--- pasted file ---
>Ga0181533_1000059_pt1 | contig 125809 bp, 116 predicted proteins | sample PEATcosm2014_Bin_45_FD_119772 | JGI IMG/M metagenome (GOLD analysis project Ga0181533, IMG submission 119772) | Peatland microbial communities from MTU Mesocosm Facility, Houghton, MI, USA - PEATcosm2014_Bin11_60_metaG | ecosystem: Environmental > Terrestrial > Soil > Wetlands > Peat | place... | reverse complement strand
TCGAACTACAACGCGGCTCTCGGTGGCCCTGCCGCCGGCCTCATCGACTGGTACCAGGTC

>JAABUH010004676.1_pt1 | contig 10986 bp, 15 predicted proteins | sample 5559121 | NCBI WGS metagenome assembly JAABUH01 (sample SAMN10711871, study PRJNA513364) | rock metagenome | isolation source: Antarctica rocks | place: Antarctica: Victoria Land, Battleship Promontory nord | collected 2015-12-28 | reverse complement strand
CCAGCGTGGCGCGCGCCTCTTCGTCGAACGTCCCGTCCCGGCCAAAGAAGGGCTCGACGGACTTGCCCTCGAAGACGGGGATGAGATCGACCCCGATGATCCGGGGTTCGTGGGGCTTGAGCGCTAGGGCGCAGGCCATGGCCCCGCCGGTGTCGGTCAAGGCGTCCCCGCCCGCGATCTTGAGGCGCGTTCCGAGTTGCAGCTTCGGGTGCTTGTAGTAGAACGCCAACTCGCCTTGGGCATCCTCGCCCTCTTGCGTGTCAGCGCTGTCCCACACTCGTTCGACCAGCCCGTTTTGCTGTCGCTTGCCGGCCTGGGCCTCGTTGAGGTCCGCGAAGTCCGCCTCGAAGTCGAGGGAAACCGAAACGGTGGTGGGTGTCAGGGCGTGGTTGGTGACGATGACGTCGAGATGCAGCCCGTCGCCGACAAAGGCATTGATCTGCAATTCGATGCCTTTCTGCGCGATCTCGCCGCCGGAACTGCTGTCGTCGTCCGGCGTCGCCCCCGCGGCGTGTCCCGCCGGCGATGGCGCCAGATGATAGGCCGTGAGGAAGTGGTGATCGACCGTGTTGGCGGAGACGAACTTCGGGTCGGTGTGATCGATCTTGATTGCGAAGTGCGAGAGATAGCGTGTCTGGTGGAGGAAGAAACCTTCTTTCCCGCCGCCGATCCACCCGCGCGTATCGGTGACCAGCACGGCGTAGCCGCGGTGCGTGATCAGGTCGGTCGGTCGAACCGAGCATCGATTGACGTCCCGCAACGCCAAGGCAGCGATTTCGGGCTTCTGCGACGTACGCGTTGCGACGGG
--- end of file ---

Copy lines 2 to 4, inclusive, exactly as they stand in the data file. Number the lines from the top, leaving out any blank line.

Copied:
TCGAACTACAACGCGGCTCTCGGTGGCCCTGCCGCCGGCCTCATCGACTGGTACCAGGTC

>JAABUH010004676.1_pt1 | contig 10986 bp, 15 predicted proteins | sample 5559121 | NCBI WGS metagenome assembly JAABUH01 (sample SAMN10711871, study PRJNA513364) | rock metagenome | isolation source: Antarctica rocks | place: Antarctica: Victoria Land, Battleship Promontory nord | collected 2015-12-28 | reverse complement strand
CCAGCGTGGCGCGCGCCTCTTCGTCGAACGTCCCGTCCCGGCCAAAGAAGGGCTCGACGGACTTGCCCTCGAAGACGGGGATGAGATCGACCCCGATGATCCGGGGTTCGTGGGGCTTGAGCGCTAGGGCGCAGGCCATGGCCCCGCCGGTGTCGGTCAAGGCGTCCCCGCCCGCGATCTTGAGGCGCGTTCCGAGTTGCAGCTTCGGGTGCTTGTAGTAGAACGCCAACTCGCCTTGGGCATCCTCGCCCTCTTGCGTGTCAGCGCTGTCCCACACTCGTTCGACCAGCCCGTTTTGCTGTCGCTTGCCGGCCTGGGCCTCGTTGAGGTCCGCGAAGTCCGCCTCGAAGTCGAGGGAAACCGAAACGGTGGTGGGTGTCAGGGCGTGGTTGGTGACGATGACGTCGAGATGCAGCCCGTCGCCGACAAAGGCATTGATCTGCAATTCGATGCCTTTCTGCGCGATCTCGCCGCCGGAACTGCTGTCGTCGTCCGGCGTCGCCCCCGCGGCGTGTCCCGCCGGCGATGGCGCCAGATGATAGGCCGTGAGGAAGTGGTGATCGACCGTGTTGGCGGAGACGAACTTCGGGTCGGTGTGATCGATCTTGATTGCGAAGTGCGAGAGATAGCGTGTCTGGTGGAGGAAGAAACCTTCTTTCCCGCCGCCGATCCACCCGCGCGTATCGGTGACCAGCACGGCGTAGCCGCGGTGCGTGATCAGGTCGGTCGGTCGAACCGAGCATCGATTGACGTCCCGCAACGCCAAGGCAGCGATTTCGGGCTTCTGCGACGTACGCGTTGCGACGGG